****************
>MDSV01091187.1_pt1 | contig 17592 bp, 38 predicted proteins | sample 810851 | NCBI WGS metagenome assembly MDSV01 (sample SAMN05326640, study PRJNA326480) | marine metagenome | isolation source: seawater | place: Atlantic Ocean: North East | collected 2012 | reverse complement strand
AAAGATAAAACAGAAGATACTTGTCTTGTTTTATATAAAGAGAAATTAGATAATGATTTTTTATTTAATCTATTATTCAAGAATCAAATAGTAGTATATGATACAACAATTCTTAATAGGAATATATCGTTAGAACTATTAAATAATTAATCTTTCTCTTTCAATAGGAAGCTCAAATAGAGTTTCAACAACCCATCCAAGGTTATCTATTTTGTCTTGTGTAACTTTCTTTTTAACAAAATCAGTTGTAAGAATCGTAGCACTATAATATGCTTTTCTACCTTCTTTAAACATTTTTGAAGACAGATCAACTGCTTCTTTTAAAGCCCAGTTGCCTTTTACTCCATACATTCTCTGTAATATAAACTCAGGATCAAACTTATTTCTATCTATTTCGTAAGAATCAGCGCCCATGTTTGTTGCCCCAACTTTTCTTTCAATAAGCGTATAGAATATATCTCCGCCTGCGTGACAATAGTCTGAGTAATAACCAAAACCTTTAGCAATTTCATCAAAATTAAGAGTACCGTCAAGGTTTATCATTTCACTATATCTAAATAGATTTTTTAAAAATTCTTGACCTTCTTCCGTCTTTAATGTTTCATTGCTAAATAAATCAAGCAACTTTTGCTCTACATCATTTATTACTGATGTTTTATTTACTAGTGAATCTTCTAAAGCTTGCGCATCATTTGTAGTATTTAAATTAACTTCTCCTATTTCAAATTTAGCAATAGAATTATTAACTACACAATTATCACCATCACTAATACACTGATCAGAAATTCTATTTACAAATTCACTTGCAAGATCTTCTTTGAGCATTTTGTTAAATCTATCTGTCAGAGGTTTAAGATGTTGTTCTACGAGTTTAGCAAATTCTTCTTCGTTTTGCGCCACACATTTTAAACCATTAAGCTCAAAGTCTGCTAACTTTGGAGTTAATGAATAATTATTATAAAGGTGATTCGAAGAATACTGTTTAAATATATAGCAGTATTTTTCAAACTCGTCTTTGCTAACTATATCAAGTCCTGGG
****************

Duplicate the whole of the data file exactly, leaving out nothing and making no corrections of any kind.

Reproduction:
>MDSV01091187.1_pt1 | contig 17592 bp, 38 predicted proteins | sample 810851 | NCBI WGS metagenome assembly MDSV01 (sample SAMN05326640, study PRJNA326480) | marine metagenome | isolation source: seawater | place: Atlantic Ocean: North East | collected 2012 | reverse complement strand
AAAGATAAAACAGAAGATACTTGTCTTGTTTTATATAAAGAGAAATTAGATAATGATTTTTTATTTAATCTATTATTCAAGAATCAAATAGTAGTATATGATACAACAATTCTTAATAGGAATATATCGTTAGAACTATTAAATAATTAATCTTTCTCTTTCAATAGGAAGCTCAAATAGAGTTTCAACAACCCATCCAAGGTTATCTATTTTGTCTTGTGTAACTTTCTTTTTAACAAAATCAGTTGTAAGAATCGTAGCACTATAATATGCTTTTCTACCTTCTTTAAACATTTTTGAAGACAGATCAACTGCTTCTTTTAAAGCCCAGTTGCCTTTTACTCCATACATTCTCTGTAATATAAACTCAGGATCAAACTTATTTCTATCTATTTCGTAAGAATCAGCGCCCATGTTTGTTGCCCCAACTTTTCTTTCAATAAGCGTATAGAATATATCTCCGCCTGCGTGACAATAGTCTGAGTAATAACCAAAACCTTTAGCAATTTCATCAAAATTAAGAGTACCGTCAAGGTTTATCATTTCACTATATCTAAATAGATTTTTTAAAAATTCTTGACCTTCTTCCGTCTTTAATGTTTCATTGCTAAATAAATCAAGCAACTTTTGCTCTACATCATTTATTACTGATGTTTTATTTACTAGTGAATCTTCTAAAGCTTGCGCATCATTTGTAGTATTTAAATTAACTTCTCCTATTTCAAATTTAGCAATAGAATTATTAACTACACAATTATCACCATCACTAATACACTGATCAGAAATTCTATTTACAAATTCACTTGCAAGATCTTCTTTGAGCATTTTGTTAAATCTATCTGTCAGAGGTTTAAGATGTTGTTCTACGAGTTTAGCAAATTCTTCTTCGTTTTGCGCCACACATTTTAAACCATTAAGCTCAAAGTCTGCTAACTTTGGAGTTAATGAATAATTATTATAAAGGTGATTCGAAGAATACTGTTTAAATATATAGCAGTATTTTTCAAACTCGTCTTTGCTAACTATATCAAGTCCTGGG